How To Build an Audience For Your Work By Helping Those Around You

July 30, 2012 - By 

I had an opportunity to speak at the Vimeo Festival earlier this year with Philip Bloom and Blake Whitman about how to build an audience for your work. We are all making stuff (you are making stuff, right?), but showing off your work and getting it in front of the right audience can be tough. In this talk, Philip and I discuss how to grow and maintain an audience of people that are interested in what you do. Not by spamming. Not by doing market research. But, by being authentic to your passions and by helping those around you.

Much of what I had to say I have learned directly from the last few years playing and sharing here at Greyscalegorilla. I hope it’s helpful to your career and to your work.

  • Great discussion! Thanks for posting 🙂

  • Great watch! All those water bottles making me thirsty haha. Thanks Nick, you’re an inspiration.

  • I have a question for Nick
    I know there will always be a need for media in any form…
    But do you think the popularity of your site and cinema 4D in general will eventually boom bared the world with more motionographers then there are actually jobs for motionographers out there?

    • There are almost always “Too many people” for any given job. The goal isn’t to be competent or merely good, it’s to be great at what you do. To be better than most of the other people that want your job. There will always be a lot of people interested in a fun field like this, but interest doesn’t automatically get you hired. Passion, practice, and time will.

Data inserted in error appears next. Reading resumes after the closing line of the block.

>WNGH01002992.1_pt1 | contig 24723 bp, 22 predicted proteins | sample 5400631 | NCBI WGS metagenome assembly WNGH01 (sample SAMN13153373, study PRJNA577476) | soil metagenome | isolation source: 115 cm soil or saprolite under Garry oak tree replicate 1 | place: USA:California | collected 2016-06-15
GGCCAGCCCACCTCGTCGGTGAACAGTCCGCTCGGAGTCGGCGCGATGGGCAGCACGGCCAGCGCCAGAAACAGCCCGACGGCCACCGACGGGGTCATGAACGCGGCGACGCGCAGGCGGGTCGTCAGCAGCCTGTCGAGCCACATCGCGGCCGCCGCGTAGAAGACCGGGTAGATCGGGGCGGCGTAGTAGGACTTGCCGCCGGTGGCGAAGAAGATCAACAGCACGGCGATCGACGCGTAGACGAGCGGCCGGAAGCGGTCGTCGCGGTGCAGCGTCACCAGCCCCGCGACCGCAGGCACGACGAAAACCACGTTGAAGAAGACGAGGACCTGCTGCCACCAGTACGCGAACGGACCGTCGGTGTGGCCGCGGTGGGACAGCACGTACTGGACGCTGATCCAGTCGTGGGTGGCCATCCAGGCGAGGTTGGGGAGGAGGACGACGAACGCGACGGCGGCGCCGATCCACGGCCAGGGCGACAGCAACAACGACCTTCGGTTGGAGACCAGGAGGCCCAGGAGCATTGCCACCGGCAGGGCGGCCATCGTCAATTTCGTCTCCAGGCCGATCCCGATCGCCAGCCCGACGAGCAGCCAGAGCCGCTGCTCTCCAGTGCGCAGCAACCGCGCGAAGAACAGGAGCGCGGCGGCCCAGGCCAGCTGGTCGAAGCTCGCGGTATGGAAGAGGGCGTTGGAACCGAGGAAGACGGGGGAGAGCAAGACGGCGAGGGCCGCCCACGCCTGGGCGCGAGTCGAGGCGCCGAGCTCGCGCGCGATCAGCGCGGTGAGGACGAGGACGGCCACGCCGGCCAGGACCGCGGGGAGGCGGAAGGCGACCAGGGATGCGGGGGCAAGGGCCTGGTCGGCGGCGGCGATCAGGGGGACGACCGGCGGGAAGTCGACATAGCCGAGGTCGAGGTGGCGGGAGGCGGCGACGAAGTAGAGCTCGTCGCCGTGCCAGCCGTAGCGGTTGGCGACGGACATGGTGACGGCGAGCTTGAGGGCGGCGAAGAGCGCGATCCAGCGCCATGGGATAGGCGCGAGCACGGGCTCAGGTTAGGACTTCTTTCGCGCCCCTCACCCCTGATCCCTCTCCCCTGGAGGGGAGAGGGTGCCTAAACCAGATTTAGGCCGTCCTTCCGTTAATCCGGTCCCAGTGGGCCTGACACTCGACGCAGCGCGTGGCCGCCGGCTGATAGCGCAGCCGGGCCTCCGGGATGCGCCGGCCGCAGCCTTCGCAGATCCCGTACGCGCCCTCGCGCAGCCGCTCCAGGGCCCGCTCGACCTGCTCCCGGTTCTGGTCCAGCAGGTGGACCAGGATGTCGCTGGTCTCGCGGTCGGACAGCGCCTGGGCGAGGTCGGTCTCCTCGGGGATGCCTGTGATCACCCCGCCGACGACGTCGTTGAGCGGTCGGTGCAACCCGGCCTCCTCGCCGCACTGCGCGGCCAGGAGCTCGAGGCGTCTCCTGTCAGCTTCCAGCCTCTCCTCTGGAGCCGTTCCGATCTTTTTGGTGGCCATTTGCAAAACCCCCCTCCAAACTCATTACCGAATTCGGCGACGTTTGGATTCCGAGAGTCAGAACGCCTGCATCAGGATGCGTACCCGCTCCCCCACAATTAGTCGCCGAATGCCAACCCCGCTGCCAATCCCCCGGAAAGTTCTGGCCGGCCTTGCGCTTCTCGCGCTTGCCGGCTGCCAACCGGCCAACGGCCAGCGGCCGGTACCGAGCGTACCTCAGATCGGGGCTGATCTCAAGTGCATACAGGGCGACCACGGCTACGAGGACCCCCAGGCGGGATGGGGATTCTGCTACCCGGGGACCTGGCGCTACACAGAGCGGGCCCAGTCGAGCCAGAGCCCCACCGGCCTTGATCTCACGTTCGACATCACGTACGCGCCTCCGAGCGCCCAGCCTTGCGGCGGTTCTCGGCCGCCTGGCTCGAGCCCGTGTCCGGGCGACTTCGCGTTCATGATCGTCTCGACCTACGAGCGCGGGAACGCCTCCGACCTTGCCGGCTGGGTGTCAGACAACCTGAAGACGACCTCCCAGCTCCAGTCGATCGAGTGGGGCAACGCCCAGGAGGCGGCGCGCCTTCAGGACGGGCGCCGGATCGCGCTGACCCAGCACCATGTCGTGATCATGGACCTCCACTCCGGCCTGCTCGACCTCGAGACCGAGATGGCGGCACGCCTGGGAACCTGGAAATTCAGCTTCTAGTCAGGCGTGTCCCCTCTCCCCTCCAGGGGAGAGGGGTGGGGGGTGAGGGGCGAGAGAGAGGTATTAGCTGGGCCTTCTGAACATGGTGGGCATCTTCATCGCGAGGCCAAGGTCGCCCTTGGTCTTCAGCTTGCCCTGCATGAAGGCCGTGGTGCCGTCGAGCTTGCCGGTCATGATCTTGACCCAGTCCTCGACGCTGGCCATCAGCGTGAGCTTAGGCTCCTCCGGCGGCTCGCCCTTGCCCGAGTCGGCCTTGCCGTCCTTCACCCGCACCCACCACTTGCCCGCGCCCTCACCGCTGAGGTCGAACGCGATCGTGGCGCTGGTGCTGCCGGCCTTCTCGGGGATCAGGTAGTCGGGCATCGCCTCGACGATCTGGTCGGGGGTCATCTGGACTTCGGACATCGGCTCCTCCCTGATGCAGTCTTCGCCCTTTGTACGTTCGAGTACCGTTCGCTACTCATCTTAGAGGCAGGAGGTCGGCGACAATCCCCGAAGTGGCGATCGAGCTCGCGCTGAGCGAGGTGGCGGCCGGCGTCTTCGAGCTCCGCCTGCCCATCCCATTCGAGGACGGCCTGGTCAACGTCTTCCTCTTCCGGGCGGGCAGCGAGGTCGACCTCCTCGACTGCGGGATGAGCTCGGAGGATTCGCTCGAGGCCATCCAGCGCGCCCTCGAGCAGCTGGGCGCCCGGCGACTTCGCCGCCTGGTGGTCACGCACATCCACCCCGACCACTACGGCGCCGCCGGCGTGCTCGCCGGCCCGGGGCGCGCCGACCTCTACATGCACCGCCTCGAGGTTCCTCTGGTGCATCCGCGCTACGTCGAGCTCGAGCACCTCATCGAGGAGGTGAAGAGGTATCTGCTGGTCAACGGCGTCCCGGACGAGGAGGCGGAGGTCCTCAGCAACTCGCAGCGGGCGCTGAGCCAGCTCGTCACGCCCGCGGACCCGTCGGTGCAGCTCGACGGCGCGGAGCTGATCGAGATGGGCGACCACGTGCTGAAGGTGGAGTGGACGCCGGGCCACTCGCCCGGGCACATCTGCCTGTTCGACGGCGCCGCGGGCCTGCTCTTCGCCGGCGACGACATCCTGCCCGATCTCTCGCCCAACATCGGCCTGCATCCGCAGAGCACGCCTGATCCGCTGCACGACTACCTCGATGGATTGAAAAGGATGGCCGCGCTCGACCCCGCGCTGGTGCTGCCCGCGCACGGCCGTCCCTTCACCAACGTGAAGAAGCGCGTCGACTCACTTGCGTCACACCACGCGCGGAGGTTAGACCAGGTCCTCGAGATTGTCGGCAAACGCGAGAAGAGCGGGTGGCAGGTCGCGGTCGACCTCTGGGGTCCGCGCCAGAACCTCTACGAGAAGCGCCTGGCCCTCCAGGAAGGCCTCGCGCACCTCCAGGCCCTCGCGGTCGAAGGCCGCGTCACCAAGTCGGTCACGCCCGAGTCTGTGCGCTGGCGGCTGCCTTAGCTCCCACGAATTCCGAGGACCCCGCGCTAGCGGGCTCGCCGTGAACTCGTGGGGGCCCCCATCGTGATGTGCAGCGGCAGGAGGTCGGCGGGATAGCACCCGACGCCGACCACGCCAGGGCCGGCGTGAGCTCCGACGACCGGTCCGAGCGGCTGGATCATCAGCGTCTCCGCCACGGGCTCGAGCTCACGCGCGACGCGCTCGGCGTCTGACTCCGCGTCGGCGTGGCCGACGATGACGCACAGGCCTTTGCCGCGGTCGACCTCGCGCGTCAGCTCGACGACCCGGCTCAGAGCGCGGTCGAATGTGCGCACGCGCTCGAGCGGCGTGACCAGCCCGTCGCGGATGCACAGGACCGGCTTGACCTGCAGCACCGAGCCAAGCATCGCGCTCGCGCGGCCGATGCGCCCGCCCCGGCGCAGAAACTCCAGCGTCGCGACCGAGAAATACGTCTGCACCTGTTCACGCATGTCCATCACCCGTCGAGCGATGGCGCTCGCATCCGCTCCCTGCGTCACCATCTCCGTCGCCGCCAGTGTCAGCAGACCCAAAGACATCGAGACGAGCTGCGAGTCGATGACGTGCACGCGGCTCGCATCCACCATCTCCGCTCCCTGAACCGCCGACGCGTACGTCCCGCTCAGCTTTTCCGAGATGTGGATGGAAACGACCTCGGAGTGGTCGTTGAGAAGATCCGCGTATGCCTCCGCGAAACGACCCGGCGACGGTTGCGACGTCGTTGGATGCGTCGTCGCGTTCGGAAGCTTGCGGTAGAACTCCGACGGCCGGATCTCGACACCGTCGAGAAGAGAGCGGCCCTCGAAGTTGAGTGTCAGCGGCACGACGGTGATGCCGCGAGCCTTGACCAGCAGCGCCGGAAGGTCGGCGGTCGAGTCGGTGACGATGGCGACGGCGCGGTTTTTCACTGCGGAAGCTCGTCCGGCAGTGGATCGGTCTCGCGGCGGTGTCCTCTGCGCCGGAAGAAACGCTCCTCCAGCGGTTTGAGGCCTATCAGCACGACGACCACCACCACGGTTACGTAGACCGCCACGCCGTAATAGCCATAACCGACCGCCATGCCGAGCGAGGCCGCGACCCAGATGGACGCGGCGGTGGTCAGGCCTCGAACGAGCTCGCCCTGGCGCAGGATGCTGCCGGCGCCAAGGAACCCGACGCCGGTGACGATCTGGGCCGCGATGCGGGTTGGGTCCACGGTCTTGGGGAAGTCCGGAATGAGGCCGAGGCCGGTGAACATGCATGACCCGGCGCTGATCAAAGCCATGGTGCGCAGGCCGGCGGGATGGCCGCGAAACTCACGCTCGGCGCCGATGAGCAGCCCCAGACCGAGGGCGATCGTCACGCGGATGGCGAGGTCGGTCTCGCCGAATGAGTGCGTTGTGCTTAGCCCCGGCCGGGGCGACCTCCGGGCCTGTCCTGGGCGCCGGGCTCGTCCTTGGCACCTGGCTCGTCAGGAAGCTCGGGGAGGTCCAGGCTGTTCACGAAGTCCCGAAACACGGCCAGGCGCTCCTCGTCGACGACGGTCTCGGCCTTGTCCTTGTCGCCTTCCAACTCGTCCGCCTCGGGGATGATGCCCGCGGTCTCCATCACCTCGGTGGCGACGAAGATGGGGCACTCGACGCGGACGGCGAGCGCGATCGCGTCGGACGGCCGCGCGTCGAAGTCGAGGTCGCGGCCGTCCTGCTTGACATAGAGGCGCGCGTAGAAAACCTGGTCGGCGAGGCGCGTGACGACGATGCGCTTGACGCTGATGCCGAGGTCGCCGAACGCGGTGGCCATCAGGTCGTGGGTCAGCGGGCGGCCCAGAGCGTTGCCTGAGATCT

• Lies. Nick Campbell is contributing to the army of 12 year olds who cheapen the industry and kill creative jobs.

        Anything else is merely justification, Nick Campbell is killing the industry for his own personal short-term profit.

        Thanks Nick.

        • Don’t be so scared, Lies. More people in an industry won’t hurt it. It will push us all to make better things. How can learning be bad?

          • True nick, it’s good to share and encourage new talent. It pushes everyone to do better and be more creative.

          • ” all you need is LOVE ”

            ” all we need is LOVE ”

            as corny as it sound ! it s the driving force force for every thing….

            and specially this all web community new business model world !

            the more you give, the more you get.

            It s as simple as that !

            now > for the killing of the industry thing with this or that attitude. ..

            As a french dude I see what you mean, but now as a french living in the USA since 10 years now, instead of complain about it, it s more efficient to BUILD UP YOUR OWN STRENGTH, CREATIVITY, ENERGY etc, you name it !!


            > THIS GREYSCALE GORILLA way of doing business is THE FUTURE !

            at least from my point of view ;))

            KEEP IT UP !!!

  • Very interested and pleased to hear your sort of “philosophy” on running a blog. The core message being that you love to make stuff in C4d, and want to tell everybody about it. This is why I find your blog to be one of the very best. I much prefer this age of going online to get inspired and learn, than the previous age I lived through as well- which was paying a bunch of money to sit in a really slow learning classroom that would bore me to death.